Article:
I am sure that many innocent homeowners had no choice, and their timing was very unfortunate, that right after they closed their loan, their financial situation immediately changed. But there’s a whole bunch of people out there that saw a loophole in the forbearance guidelines – you don’t have to prove any financial hardship; you just need to state you have one. Those people felt they could capitalize on getting a lower rate AND skip payments for 6 months or more.
This has impacted mortgage lending significantly. In the past when there was a 1st payment default, that loan was ineligible to be purchased by Fannie or Freddie. Now, the new rules are that Fannie and Freddie will buy that loan, but with a HUGE financial penalty. If you thought paying a discount point or two was high to get a lower rate, the fees being assessed by Fannie and Freddie are either 5 points or 7 points, depending on the loan’s characteristics.
Lenders don’t make anything close to that amount on each loan. The average is about one-half point. So how do they offset potential losses? Last week we informed you that many lenders were internally increasing their margins on loans which results in either more points to the borrower for that lower rate, or the borrower would be offered a higher rate at the same cost.
The Death of the Cash-out Refinance:
This week many of the nation’s largest lenders decided to no longer hide the huge fees that could be potentially assessed against their loans, so they have decided to hike fees on loans with the riskiest characteristics. As of May 1st, search the internet for rates to obtain a cash-out refinance. You’ll be shocked! On Thursday, if you had good credit and decent equity, a cash-out refinance had a rate of around 3.500% with zero points. One day later, and I saw some lenders at 3.750% with 4 points (yikes!).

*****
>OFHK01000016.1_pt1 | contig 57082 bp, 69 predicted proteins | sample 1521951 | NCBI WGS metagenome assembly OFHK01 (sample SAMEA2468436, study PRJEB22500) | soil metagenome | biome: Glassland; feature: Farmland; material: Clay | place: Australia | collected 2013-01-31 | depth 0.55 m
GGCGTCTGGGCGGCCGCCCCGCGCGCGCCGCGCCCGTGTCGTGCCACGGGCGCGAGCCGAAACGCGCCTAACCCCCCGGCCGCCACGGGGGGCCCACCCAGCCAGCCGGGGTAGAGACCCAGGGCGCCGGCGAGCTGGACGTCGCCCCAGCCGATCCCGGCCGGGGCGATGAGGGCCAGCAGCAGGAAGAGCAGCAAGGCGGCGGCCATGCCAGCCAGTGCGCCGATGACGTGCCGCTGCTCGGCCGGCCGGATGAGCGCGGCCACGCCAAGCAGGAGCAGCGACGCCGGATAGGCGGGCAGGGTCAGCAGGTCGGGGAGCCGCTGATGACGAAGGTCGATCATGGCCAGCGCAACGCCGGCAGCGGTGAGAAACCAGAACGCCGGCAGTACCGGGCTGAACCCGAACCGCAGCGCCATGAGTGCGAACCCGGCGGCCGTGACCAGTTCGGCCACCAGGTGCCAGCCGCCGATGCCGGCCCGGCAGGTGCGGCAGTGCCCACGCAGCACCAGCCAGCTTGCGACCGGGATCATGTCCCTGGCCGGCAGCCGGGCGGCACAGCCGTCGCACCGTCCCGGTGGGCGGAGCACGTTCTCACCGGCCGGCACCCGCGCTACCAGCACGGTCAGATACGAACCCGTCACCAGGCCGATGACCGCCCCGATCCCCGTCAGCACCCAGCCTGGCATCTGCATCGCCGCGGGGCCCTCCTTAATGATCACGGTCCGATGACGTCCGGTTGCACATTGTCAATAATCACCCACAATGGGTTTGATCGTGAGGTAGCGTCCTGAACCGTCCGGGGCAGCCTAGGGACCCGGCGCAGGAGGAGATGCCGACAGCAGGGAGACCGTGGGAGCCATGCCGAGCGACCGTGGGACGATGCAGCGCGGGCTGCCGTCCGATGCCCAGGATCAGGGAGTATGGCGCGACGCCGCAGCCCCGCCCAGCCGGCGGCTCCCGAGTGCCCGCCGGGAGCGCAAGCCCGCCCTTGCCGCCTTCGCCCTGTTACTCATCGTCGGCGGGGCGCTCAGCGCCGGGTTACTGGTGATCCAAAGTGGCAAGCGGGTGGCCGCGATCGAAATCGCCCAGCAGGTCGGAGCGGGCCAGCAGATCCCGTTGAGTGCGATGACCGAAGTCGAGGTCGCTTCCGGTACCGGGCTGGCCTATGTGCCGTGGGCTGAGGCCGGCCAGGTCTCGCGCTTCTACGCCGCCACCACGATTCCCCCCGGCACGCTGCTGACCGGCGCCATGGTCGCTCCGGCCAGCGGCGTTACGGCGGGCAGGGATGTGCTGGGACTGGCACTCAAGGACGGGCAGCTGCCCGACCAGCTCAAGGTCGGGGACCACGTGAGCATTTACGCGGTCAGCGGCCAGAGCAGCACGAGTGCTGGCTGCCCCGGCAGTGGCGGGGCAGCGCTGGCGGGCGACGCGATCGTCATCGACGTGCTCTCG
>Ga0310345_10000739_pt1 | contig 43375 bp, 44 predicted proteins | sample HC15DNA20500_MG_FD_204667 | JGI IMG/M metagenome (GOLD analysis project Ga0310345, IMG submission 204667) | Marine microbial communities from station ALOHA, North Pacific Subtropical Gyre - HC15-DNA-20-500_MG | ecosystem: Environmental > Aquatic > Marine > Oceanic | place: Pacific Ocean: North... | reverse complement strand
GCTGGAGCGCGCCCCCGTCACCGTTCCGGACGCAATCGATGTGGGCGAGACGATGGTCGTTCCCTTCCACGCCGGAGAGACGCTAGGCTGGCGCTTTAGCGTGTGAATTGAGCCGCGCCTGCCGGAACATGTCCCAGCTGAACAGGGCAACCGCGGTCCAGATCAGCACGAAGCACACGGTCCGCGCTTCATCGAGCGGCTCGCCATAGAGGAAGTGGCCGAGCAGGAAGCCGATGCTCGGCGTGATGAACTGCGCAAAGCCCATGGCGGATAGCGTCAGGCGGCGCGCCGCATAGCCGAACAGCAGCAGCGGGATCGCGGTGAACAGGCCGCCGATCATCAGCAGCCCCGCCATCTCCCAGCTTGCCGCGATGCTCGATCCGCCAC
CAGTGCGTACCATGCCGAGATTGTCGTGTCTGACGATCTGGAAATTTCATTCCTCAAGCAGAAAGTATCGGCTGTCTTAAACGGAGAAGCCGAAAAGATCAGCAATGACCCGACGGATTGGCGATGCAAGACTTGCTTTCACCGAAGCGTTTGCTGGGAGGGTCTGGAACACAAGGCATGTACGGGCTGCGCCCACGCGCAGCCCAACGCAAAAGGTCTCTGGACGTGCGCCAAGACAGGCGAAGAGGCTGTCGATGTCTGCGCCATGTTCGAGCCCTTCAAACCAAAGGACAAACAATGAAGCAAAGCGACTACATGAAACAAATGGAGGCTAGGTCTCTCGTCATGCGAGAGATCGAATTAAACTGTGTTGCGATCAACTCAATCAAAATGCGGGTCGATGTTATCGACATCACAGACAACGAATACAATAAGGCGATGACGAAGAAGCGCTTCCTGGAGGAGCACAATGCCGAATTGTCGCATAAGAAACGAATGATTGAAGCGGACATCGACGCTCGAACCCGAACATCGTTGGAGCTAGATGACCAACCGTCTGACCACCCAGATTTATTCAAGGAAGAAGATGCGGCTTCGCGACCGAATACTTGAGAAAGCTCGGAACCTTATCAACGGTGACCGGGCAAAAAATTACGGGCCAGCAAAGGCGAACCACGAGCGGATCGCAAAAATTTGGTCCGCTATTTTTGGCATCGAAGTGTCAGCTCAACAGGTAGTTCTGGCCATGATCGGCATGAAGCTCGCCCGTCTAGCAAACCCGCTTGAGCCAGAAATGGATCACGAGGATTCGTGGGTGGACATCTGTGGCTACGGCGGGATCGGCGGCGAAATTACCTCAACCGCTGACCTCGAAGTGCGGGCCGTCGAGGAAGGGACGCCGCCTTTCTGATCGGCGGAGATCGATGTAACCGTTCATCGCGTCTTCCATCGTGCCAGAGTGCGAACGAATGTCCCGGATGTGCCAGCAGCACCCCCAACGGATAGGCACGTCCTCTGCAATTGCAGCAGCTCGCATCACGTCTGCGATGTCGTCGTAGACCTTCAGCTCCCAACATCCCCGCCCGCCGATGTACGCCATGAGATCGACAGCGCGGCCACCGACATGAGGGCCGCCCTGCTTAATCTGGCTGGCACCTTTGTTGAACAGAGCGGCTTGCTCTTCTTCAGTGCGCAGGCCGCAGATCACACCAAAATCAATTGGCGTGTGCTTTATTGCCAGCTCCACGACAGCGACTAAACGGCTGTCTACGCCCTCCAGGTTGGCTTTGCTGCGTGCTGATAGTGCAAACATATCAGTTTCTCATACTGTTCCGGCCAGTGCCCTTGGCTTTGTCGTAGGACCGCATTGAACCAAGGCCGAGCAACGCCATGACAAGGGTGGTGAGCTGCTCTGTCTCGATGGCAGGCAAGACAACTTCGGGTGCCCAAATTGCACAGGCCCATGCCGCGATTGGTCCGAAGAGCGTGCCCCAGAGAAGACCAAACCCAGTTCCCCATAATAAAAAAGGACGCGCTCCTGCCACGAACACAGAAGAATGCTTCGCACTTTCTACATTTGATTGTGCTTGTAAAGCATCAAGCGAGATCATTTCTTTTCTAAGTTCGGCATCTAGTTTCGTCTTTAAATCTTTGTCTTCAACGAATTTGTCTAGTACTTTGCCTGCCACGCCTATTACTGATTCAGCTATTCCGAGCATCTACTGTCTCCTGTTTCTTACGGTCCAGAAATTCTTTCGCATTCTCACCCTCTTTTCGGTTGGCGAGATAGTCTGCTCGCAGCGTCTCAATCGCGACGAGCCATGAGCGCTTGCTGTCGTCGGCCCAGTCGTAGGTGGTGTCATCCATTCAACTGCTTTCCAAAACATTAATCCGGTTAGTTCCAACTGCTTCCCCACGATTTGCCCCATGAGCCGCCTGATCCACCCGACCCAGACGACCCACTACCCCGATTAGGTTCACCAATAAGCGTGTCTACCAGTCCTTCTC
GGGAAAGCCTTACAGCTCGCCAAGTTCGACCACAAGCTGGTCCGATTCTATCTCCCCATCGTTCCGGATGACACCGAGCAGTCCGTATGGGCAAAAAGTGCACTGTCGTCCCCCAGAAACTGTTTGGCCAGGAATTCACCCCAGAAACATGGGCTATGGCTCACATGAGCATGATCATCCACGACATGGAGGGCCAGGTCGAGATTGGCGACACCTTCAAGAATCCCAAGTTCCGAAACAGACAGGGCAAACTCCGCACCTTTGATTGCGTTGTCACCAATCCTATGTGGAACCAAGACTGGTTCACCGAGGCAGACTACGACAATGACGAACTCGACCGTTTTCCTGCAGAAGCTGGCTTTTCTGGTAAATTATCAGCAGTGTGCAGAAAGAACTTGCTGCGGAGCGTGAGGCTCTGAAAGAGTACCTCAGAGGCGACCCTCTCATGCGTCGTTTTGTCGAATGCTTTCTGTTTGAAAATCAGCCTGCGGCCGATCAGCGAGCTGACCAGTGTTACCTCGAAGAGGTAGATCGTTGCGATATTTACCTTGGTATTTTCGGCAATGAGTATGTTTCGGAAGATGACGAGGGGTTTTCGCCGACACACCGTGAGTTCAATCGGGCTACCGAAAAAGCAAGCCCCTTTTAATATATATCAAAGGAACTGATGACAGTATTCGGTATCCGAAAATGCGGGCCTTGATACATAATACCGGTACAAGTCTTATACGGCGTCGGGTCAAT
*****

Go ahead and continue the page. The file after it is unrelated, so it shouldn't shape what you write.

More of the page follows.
Before you panic, the good news is that not all lenders have implemented this price change for the worse. But it does emphasize the need for consumers to be VERY diligent when shopping for mortgage rates. I would also strongly suggest that if a cash-out refinance is in your future, you do it sooner rather than later.
Say Goodbye to HELOC’s:
While I have not seen any of Hawaii’s local banks adjust their guidelines for HELOC loans, there’s a growing trend on the mainland for banks to reduce the maximum loan-to-value on the HELOC loans they originate. It is also important to note that if you currently have a HELOC, there are provisions in the documents you signed that allow the lender to arbitrarily reduce your line amount at any time.
While neither of these measures eliminates HELOC loans, HELOC’s are primarily a higher LTV product. Scaling back the LTV will result in fewer people needing them.
If you’ve been reading my newsletter for any length of time, and certainly since this financial mess started just a few short weeks ago, you’ll see that the mortgage industry is in great flux right now. There are huge changes happening almost daily. There are still so many variables with so much uncertainty in the world. I will do my best to digest the complex and present it here in a manner you can benefit from.